GLBA Security Policy Solutions

GLBA/FFIEC Information Security Policies

The Gramm-Leach-Bliley Act of 1999 (GLBA), Title V, requires financial services organizations to insure the security and confidentiality of customer records and information. Title V has both privacy and security requirements for the protection of nonpublic personal information. Among the many requirements, organizations must adopt a “written security program” that includes administrative, technical, and physical safeguards for protecting customer information.  Specific guidance includes the Federal Financial Institutions Examination Council (FFIEC) Information Technology Examination Handbook

Develop Security Policies Quickly

Information Security Policies Made Easy - Version 13Information Security Policies Made Easy (ISPME) provides a complete set of security policies and standards that cover both internal data security and customer data privacy. ISPME provides complete policy coverage for FFIEC, and enables organizations to quickly establish a risk-based information security policy program.   » Learn More  » Request a Sample

Document Information Security Roles

GLBA is very specific about the requirements for properly defining information security roles and responsibilities. According to GLBA, “the lines of authority and responsibility for development, implementation, and administration of a financial institution’s information security program need to be well defined and clearly articulated.”

Information Security Roles and Responsibilities Made EasyInformation Security Roles and Responsibilities Made Easy is the only resource available that can save your organization hours of detailed effort in developing and documenting your security organization. Information Security Roles and Responsibilities Made Easy will save your organization many hours of development effort.   » Learn More  » Request a Sample

Policies and GLBA Requirements

According to GLBA, organizations must develop written policies that define the administrative, technical and physical safeguards that protect customer information. GLBA also requires that organizations provide notice of written privacy policies to customers. Beyond simply writing policies, however, organizations must establish an environment of information control that includes risk assessments, security awareness training, personnel security, physical security, incident response and disaster recovery. Information Shield publications will save organizations hundreds of development hours by providing a complete library of policies and standards that cover each of these critical areas.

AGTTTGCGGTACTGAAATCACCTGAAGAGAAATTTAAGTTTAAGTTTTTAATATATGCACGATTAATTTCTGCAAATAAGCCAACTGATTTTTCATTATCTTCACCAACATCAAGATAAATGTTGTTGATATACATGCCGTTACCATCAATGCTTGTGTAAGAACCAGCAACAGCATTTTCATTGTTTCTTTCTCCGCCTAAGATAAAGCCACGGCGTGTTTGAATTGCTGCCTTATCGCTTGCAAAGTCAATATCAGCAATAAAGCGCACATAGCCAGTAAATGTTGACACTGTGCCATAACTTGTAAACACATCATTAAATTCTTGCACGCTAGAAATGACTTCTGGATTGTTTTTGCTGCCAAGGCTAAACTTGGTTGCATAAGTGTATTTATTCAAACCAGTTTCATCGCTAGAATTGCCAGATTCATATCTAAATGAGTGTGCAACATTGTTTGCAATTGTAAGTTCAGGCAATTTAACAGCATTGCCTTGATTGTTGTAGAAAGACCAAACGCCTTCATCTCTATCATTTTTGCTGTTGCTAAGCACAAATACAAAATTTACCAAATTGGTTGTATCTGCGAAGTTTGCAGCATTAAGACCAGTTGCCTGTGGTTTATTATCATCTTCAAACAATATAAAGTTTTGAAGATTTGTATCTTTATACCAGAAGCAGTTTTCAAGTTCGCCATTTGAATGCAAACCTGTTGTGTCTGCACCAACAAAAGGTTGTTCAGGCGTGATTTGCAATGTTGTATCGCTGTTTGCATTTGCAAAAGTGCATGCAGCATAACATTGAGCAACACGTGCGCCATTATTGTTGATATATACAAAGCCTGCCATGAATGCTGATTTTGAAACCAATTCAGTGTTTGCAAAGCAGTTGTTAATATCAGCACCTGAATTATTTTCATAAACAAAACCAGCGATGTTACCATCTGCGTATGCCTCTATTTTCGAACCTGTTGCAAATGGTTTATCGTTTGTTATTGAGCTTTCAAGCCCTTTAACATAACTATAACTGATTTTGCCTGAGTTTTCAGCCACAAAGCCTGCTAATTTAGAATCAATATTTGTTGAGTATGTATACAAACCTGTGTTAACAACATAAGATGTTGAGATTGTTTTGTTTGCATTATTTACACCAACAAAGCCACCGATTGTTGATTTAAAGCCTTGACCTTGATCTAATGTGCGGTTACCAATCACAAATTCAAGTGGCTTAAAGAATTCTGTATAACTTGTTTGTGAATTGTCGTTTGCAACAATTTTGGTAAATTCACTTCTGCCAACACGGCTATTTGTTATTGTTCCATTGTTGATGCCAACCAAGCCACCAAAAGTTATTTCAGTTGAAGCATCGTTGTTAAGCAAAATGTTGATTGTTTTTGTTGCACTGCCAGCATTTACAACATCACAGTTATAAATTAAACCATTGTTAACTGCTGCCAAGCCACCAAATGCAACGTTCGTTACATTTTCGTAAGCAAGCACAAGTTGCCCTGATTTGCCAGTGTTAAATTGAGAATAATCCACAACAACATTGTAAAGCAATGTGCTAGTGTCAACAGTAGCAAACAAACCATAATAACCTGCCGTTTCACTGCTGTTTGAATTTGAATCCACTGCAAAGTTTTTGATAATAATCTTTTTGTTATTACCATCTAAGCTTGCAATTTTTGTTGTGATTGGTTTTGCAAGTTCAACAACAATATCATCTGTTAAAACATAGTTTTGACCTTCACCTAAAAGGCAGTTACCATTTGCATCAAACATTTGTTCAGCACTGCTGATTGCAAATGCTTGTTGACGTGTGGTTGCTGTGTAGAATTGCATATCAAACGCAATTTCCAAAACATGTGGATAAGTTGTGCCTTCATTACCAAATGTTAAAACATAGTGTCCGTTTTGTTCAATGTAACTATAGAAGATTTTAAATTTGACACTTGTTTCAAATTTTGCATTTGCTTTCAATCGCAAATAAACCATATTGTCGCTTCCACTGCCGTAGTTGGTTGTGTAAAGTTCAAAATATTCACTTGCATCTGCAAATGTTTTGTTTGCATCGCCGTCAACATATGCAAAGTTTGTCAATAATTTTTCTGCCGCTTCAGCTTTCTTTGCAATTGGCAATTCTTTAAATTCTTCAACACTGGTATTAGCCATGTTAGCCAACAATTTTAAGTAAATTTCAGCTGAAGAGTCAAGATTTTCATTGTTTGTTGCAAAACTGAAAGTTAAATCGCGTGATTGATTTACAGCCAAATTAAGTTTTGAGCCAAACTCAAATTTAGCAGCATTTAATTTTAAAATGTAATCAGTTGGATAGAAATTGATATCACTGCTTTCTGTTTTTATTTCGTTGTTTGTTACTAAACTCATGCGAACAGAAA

Organizational Compliance with GLBA

In order to help simplify compliance with GLBA, the various Federal agencies responsible for enforcement of the Act established Interagency Guidelines Establishing Standards for Safeguarding Customer Information. These guidelines are intended to help implement industry best-practices by breaking them down into seven different steps. The following table illustrates how Information Shield publications help with each of these compliance requirements.

  1. Involve the Board of Directors
    According to GLBA, the Board of Directors should approve the “written” information security program. Information Shield publications provide over 1200 pages of relevant, pre-written information security documents that are easy to customize. ISPME and ISRR both contain valuable advice on how to better involve senior management in the information security program.
  2. Assess Risk
    ISPME provides pre-written policies covering organizational risk assessments, including such critical items as asset inventories, data classification and labeling, vulnerability assessment, and User-Owner-Custodian roles.
  3. Manage and Control Risk
    Within GLBA, “manage and control risk” includes the specific data protection requirements that make up a due-care information security program. ISPME is organized around the ISO 27002 security standard, and provides the most complete policy topic coverage of any information security resource. Over 1500 pre-written information security policies cover the latest security topics.
  4. Oversee Service Provider Arrangements
    ISPME contains over 50 specific policies related to managing security of contractors and third-party service providers. ISRRME contains valuable advice and checklists to insuring security in outsourcing contracts.
  5. Adjust the Program
    Within GLBA, “adjust the program” means that organizations must continually monitor their information security program and make adjustments based on new threats. ISPME provides over 100 specific policies relating to the management and monitoring of an information security program, including incident response and disaster recovery.
  6. Report to the Board
    ISPME provides written policies that establish the requirements for annual analysis and reporting on the information security program. ISRR helps organizations clearly document the roles and responsibilities of security personnel who collect and analyze this data.
  7. Implement the Standards
    Information Shield publications provide expert advice to help organizations build and maintain an effective security environment. Information Shield publications are based on the consulting experience of internationally-known security expert Charles Cresson Wood, CISSP, CISM, CISA.


For more information on using Information Shield solutions for your GLBA compliance efforts, please contact us.